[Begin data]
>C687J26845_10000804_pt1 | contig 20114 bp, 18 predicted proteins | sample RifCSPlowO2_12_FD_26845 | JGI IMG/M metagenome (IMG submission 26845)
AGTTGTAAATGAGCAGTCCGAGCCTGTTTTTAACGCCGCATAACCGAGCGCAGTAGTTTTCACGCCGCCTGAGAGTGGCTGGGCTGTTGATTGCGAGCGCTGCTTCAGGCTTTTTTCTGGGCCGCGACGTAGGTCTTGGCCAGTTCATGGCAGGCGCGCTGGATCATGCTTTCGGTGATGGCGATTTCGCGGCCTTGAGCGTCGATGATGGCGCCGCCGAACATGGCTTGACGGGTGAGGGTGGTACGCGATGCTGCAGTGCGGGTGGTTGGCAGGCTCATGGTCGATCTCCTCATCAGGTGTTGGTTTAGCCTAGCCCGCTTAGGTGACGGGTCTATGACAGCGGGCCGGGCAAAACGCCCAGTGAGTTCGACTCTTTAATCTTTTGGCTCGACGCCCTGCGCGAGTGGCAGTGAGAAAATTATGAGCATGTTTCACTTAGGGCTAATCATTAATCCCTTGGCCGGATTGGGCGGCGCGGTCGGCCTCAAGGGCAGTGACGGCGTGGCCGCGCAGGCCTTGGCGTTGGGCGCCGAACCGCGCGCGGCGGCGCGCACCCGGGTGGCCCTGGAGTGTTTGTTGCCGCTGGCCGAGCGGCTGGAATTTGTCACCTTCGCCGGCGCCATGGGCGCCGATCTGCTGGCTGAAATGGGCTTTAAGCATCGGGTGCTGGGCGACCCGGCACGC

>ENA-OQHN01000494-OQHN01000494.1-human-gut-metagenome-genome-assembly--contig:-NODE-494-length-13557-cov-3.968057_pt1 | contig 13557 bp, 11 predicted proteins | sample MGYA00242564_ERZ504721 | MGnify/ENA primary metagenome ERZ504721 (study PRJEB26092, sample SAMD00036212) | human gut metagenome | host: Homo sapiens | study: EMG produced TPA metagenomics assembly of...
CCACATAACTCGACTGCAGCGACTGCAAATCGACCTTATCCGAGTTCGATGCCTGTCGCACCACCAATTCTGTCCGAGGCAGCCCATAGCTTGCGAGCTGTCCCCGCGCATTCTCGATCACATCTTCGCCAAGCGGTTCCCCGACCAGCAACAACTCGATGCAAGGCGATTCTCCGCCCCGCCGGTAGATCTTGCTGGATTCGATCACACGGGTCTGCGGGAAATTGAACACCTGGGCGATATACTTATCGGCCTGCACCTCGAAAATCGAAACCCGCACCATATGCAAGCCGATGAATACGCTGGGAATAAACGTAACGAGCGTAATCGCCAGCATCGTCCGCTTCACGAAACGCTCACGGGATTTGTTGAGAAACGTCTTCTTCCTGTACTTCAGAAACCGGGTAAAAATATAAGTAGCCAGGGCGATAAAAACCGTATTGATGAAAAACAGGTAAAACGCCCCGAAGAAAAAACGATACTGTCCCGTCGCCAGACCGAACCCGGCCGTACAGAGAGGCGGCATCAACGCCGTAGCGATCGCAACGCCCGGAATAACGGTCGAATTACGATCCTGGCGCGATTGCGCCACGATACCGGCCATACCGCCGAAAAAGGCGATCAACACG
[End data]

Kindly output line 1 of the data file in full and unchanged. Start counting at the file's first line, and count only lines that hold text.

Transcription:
>C687J26845_10000804_pt1 | contig 20114 bp, 18 predicted proteins | sample RifCSPlowO2_12_FD_26845 | JGI IMG/M metagenome (IMG submission 26845)